Montsion's assault gloves part of his uniform, defence argues
The gloves manufactured by Oakley are described as 'tactical' or 'assault gloves'
The assault gloves worn by Const. Daniel Montsion during Abdirahman Abdi's fatal arrest were a part of his uniform and not offensive equipment, argued his defence lawyer Tuesday.
Montsion has pleaded not guilty to charges of manslaughter, aggravated assault and assault with a weapon in Abdi's death on July 24, 2016.
Montsion punched Abdi, 37, in the head several times during an arrest outside Abdi's apartment building, while wearing gloves with reinforced knuckles.
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The gloves, which are manufactured by Oakley, are described as "tactical" or "assault gloves" and are central to the weapons charge Montsion faces.
Defence lawyer Solomon Friedman argued Montsion's gloves are part of his equipment — like his boots and pants — as a police officer.
"Const. Montsion didn't bring an unapproved weapon to 55 Hilda," said Friedman, referring to the address of Abdi's apartment building.
"It wasn't a personal choice or affectation. Instead [Montsion] was wearing the gloves that were purchased by his supervisor Sgt. Sandra Sparling."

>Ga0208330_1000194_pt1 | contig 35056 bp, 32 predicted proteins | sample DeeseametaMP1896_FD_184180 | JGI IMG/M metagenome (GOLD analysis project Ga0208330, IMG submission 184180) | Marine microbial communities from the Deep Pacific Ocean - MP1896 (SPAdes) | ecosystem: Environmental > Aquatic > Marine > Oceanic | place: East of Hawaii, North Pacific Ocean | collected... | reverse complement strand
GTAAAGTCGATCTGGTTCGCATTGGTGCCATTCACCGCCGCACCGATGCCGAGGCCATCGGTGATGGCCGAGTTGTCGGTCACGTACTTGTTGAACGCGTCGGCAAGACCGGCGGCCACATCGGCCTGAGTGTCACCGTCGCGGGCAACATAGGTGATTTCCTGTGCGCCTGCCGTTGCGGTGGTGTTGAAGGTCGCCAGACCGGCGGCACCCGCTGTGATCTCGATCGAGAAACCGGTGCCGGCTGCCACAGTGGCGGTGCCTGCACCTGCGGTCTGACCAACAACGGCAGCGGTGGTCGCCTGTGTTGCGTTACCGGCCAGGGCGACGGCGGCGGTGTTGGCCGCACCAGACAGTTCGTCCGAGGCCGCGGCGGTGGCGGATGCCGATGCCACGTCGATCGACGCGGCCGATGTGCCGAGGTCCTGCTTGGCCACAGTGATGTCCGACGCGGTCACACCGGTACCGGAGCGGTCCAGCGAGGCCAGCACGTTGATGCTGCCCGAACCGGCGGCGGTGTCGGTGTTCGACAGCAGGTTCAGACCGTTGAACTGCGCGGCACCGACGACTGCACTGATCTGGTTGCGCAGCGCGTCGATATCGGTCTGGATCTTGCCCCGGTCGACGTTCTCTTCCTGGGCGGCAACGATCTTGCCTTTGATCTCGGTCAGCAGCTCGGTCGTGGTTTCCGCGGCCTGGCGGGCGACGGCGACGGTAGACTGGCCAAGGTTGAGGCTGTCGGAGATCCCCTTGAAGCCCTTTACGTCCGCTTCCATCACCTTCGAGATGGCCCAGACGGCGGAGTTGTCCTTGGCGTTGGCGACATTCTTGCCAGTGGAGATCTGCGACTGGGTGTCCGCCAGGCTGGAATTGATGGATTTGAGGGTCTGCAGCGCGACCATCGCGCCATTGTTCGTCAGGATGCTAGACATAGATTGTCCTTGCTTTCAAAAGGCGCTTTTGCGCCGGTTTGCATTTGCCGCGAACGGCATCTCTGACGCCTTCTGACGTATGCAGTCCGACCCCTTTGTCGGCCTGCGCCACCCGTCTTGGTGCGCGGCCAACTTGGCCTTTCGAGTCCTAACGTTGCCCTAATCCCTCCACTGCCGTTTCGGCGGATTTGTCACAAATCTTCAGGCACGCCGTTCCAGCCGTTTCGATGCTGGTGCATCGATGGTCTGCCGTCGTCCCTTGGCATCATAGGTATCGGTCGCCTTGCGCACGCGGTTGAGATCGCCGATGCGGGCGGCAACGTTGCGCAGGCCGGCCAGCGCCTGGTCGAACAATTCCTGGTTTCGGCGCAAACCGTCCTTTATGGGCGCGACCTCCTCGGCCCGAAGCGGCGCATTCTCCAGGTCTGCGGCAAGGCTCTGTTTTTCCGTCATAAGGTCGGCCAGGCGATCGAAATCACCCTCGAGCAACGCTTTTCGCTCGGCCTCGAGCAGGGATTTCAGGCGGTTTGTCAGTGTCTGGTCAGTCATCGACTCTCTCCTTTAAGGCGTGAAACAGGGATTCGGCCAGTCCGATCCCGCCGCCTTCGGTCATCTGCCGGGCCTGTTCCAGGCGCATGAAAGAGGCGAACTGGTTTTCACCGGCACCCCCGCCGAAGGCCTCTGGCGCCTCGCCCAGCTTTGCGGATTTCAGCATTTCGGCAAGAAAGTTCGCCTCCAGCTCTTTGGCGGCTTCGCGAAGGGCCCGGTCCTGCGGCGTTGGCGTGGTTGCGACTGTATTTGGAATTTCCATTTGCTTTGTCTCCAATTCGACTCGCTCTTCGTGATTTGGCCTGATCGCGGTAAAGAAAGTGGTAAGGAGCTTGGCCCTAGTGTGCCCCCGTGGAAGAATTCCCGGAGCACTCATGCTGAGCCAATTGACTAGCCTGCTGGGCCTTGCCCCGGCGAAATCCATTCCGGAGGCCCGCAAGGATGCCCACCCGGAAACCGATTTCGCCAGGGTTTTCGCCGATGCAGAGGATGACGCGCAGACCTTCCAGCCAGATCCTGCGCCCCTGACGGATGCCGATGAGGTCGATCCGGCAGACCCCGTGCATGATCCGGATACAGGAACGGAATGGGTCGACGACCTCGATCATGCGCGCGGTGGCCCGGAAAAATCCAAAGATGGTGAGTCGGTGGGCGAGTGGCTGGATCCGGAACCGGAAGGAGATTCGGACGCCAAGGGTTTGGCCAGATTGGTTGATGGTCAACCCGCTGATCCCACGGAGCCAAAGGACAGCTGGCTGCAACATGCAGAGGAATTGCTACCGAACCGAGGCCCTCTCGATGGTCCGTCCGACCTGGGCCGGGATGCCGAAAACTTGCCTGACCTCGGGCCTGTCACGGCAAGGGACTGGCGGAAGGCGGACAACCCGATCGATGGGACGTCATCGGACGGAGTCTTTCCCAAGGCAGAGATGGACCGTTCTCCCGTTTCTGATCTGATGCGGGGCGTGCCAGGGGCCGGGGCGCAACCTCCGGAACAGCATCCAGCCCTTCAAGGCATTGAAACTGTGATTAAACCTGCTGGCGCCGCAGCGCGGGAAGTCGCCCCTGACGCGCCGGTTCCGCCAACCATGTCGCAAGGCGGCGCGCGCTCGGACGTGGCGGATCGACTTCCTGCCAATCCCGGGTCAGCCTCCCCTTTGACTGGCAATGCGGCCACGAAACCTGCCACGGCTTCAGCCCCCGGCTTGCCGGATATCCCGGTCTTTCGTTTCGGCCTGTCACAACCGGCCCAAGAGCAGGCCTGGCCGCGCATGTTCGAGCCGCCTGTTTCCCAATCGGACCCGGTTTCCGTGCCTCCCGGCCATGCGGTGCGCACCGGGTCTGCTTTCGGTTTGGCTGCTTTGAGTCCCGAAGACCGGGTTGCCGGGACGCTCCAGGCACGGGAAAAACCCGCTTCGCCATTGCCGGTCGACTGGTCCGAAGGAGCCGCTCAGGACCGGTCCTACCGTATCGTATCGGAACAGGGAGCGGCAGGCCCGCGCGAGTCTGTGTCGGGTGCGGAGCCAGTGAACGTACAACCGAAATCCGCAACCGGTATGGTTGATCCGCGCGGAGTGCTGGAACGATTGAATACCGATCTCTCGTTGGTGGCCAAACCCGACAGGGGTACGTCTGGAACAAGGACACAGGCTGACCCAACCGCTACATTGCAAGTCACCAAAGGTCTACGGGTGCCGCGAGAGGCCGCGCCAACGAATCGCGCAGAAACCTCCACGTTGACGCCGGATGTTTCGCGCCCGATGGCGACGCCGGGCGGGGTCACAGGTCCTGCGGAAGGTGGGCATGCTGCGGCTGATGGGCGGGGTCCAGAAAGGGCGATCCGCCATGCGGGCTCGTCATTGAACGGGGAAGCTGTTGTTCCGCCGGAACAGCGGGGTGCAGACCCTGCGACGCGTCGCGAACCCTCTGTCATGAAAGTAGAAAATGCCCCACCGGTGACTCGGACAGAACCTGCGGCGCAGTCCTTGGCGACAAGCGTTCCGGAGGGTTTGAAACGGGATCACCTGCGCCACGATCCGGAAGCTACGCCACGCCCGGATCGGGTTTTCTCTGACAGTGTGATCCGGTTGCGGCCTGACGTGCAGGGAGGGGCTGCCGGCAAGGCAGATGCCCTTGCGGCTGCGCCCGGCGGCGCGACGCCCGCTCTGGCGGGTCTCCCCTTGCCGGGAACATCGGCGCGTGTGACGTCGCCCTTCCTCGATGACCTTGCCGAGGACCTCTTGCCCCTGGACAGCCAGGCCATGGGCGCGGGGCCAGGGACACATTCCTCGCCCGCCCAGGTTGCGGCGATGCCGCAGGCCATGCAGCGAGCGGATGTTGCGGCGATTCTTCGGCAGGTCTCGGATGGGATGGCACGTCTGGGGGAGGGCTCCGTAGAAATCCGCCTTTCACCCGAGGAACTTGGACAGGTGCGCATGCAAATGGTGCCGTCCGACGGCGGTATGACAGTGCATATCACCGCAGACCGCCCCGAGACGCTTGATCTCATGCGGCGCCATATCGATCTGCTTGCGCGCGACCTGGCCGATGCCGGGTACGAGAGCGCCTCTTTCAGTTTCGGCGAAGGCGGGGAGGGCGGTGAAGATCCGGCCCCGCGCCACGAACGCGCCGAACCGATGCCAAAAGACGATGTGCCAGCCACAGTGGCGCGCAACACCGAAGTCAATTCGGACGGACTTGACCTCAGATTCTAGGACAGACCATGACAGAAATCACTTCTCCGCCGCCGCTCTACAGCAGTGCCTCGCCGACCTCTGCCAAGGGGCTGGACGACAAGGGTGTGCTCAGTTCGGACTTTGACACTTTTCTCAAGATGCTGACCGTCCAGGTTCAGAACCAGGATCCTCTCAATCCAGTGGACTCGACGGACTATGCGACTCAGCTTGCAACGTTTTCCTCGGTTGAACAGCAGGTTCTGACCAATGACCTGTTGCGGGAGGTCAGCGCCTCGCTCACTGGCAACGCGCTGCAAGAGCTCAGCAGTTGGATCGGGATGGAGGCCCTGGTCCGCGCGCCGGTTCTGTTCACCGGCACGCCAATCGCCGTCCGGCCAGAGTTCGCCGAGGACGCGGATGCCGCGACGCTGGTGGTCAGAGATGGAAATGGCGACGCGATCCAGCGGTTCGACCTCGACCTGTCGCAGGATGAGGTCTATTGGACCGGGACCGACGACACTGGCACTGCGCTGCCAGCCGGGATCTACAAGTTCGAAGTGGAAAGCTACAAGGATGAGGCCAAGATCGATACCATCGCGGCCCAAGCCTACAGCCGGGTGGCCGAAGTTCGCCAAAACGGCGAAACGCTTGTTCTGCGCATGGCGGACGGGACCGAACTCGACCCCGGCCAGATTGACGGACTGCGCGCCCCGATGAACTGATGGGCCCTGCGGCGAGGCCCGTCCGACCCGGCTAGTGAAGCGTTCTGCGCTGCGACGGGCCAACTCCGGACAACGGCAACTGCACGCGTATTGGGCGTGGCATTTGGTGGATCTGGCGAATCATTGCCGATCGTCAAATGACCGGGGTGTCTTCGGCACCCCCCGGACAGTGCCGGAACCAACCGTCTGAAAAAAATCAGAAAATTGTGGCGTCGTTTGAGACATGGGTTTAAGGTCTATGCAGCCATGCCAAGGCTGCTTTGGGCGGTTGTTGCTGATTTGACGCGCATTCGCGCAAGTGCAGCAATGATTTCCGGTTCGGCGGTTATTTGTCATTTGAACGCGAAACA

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Earlier in the trial, the Crown had called use of force expert Michael Federico, a former deputy chief with Toronto police, who explained the gloves were not approved by the provincial government as weapons for police in Ontario.
Friedman also contended the plastic reinforcement in the gloves are there to protect the wearer, rather than to inflict harm.
"Any such gloves are in fact protective equipment and not offensive equipment," he said.
Friedman argued the Crown had the opportunity to conduct testing regarding the force generated by the use of the gloves, but they didn't.
'Surely, Mr. Abdi was in fight or flight mode'
The defence also focused on the issue of causation related to Abdi's death.
In June 2019, pathologist Dr. Christopher Milroy testified that Abdi died of homicide by heart attack, and that the gloves Montsion wore did extensive damage to his face.
However, he stated that was not the only possible explanation for Abdi's injuries or death.
Pointing to some of Milroy's testimony, Friedman argued Abdi had an underlying heart condition and suffered a series of emotional and physical stressors that led to his fatal heart attack, including numerous alleged assaults at a coffee shop.
Abdi had also been kneed in the abdomen and repeatedly struck by Const. Dave Weir after being chased to his apartment building before Montsion arrived on scene, which could have caused Abdi's adrenaline to spike, the defence lawyer argued.
"Surely, Mr. Abdi was in fight or flight mode," said Friedman.
Closing arguments in the case continue until Wednesday.
With files from Laura Osman